In the second part, Zooey, a narrator appears for us. Capturing the 3 Glass family members; Franny, Zooey and their affable mother, Bessie (the rest of the family would receive sporadic mention ala “Banquo's Ghost”), the family dynamic slowly reveals significance at the end as the mystical and temporal cope together. What I like best is the way Salinger tells us the story in a most conversational way. We later learn that the narrator of the tale is the second oldest (living) brother, Buddy, writer-in-residence at a girls college. I have almost always thought of it as a film Buddy Glass captures on camcorder and then puts in writing. There is a spot of sunshine as Bloomberg the cat moves away. Another shot shows Bessie chinking faintly in her housecoat as she moves about in her large apartment. Then the camera gazes back lovingly at Franny, languishing in the living room. Somewhere in the horizon, painters are marching steadfastly from the bedroom.

F&Z has been a literary journey into my spirit. I must be quick to point that there have been many other books that have touched the very marrow of my being. Yet, there is none of the febrile passion that F&Z evoked as it grew with me. It is the book upon which I founded a portion of my identity and also shaped my literary taste.

I will tell you why.

Somedays, it is almost epiphany to read F&Z. All of you who have been depressed and wake up some mornings wishing that this hypocritical world was dead will know that this is the book for you. It companied me during dark moments of despair and heartbreak, watched over protracted anguish and lended support on ceaseless days. F&Z has and will always be my refuge from the world. I realize that the emotional translucence saved me from a heard-it-all-before sophistication that my smug 18 year-old self was dangerously perched to drown in. I was just like Franny. Her angst satisfied in me a spiritual yearning and embodied the various transmutations of the years.

"All I know is I’m losing my mind,” Franny said. I’m just sick of ego, ego, ego. My own and everybody else’s. I’m sick of everybody that wants to get somewhere, do something distinguished and all, be somebody interesting. It’s disgusting-it is, it is, it is. I don’t care what anybody says…..Maybe I am stark, staring mad and don’t know it.”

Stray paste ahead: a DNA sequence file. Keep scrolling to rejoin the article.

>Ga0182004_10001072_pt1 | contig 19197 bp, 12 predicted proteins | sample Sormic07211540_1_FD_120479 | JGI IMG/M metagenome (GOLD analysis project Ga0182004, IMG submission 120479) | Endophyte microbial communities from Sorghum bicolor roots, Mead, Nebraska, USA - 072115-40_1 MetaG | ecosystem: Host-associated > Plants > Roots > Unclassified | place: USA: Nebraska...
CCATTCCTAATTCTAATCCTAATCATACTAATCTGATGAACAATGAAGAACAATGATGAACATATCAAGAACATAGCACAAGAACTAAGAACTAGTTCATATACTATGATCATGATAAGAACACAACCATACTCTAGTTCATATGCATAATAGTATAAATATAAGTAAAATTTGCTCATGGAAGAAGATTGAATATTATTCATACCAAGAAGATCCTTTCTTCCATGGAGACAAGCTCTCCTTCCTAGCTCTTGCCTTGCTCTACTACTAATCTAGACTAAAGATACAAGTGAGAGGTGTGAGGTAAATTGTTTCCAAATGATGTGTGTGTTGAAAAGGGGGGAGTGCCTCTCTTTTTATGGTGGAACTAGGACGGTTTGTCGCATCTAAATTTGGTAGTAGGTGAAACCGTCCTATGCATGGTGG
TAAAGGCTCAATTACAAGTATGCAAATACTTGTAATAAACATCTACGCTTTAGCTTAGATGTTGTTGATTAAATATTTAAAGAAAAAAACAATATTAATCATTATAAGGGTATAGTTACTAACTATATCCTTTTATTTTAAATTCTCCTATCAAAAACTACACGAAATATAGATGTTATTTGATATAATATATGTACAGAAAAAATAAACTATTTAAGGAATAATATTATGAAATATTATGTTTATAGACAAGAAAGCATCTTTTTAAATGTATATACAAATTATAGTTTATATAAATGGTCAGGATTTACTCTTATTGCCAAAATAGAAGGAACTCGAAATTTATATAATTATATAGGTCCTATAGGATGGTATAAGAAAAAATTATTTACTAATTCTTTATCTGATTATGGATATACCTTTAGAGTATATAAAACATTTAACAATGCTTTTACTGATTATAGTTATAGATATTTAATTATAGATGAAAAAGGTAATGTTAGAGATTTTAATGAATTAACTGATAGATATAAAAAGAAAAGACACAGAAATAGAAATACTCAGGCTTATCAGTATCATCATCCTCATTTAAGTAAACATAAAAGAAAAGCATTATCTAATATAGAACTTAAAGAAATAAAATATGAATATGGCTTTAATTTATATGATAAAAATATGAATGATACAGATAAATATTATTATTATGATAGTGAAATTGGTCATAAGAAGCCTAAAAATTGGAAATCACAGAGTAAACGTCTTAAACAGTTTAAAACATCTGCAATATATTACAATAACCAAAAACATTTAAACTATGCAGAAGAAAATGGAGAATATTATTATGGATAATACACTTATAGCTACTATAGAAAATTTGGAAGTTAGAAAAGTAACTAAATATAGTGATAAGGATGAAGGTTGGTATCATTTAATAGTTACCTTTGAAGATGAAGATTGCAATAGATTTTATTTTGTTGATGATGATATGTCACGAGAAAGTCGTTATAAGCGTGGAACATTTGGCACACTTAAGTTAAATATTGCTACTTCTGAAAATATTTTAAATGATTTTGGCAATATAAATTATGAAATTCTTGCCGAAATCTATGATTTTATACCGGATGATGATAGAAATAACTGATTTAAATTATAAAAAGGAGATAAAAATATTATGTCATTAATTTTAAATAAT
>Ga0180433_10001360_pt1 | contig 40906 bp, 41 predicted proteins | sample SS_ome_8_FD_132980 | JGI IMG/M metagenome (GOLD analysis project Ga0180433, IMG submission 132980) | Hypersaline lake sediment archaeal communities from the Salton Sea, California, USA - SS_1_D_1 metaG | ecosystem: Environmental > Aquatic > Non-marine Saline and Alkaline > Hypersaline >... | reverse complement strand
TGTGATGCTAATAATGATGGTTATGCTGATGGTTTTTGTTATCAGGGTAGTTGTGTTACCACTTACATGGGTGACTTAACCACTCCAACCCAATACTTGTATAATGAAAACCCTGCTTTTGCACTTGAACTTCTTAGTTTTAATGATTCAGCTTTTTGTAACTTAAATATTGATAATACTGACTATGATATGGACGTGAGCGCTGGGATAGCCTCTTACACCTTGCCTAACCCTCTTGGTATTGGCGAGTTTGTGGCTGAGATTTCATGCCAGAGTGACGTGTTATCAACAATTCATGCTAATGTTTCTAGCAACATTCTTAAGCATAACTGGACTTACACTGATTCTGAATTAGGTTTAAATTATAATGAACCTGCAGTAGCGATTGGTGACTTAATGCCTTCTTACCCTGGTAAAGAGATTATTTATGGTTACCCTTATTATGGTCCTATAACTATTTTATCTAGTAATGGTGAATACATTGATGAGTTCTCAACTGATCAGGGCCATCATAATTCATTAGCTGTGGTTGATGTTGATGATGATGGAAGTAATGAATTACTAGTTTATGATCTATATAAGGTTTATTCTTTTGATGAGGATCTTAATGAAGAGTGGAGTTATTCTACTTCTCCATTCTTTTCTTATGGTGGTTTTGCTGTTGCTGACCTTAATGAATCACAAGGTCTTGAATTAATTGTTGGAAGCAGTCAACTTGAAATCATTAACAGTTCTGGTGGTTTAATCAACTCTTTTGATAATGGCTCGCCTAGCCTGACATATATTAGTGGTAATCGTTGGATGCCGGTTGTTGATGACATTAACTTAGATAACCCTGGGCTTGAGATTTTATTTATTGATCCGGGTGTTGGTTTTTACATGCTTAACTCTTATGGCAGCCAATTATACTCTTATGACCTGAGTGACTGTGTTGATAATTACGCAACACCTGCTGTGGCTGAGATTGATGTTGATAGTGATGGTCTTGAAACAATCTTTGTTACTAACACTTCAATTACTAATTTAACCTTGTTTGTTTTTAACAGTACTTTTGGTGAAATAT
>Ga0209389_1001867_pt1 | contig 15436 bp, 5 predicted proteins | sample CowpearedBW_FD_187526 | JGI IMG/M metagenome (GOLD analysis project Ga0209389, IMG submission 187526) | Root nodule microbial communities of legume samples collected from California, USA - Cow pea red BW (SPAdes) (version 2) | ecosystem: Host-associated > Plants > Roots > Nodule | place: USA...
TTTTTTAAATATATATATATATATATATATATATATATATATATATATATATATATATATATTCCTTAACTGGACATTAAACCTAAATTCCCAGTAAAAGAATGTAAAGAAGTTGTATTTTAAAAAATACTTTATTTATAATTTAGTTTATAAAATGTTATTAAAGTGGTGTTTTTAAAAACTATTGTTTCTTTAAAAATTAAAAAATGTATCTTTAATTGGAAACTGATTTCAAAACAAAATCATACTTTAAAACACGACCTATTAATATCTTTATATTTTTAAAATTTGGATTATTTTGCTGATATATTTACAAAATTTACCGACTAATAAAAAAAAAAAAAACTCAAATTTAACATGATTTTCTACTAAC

F&Z performed a most fundamental role to the insecure young woman not sure of where she fitted in such a complicated world. That my place in society was dictated by my string of A’s, articulate English and well-placed degree gripped me. Inwardly, there was a very real fear of being marginalised for not conforming to such expectations. F&Z was my cheerleader during those years of unsurety and confusion. Believe me, it took me years before I could close a door and ask myself what I thought of people instead of what they thought of me.


Then there are the days when I wonder about the state of being Zachariah Martin Glass. It is Zooey with his blue eyes, “a whole days work”, that defies me. Till date, he is hazy in my mind. I know the tenor of his voice, the wicked glint in those blue eyes, the wide shoulders, his own brand of vanity and madness. Zooey the abstruse, who oscillates between disbelief and bigotry. If only he knew that I have been in love with him for years. I exclaim silently at this strange draw I feel towards him. I too realize that my mother can actually, during moments of time, say things with such alacrity and precision, she could hit an emotional bulls eye with me. Somehow, I too either really take on to people or feel that life is better off without some at all.

“You either take to someday or you don’t. If you do, then you do all the talking and nobody can even get a word edgewise. If you don’t like somebody-which is most of the time-then you just sit around like death itself and let the person talk themselves into a hole. I’ve seen you doing it.”


Et tu
, Zooey?

However, as much as striking a fundamental chord within my spirit, F&Z has at different times confounded and infuriated me. It can and has shredded my very make-up. The very nerve of F&Z is the need to find the pulse by which life is to be lived. What has happened to me is that unconsciously, I cannot just live everyday for the moment. Everything has to be linked to the grand purpose of life. I have been so busy planning my life 20 years ahead that the beauty of today is wasted on me sometimes. Some days, I accuse F&Z for fracturing me this way.

But the questions that Salinger was asking is as relevant for me today as it was my eager 18 year old self. Why do we do art? For ego gratification? To help society? To serve God? This was mystic fuel to the questions within me. Of course, Eastern gurus have been talking about all this aeons ago. The Hindus and Buddhists call it dharma. This would of course lead to the other criticism of F&Z pandering to the westerner’s fascination with all that is eastern mystic. Some may find all the highbrow spiritual leanings of the book to be a turn off. The fundamentals however, are elementary.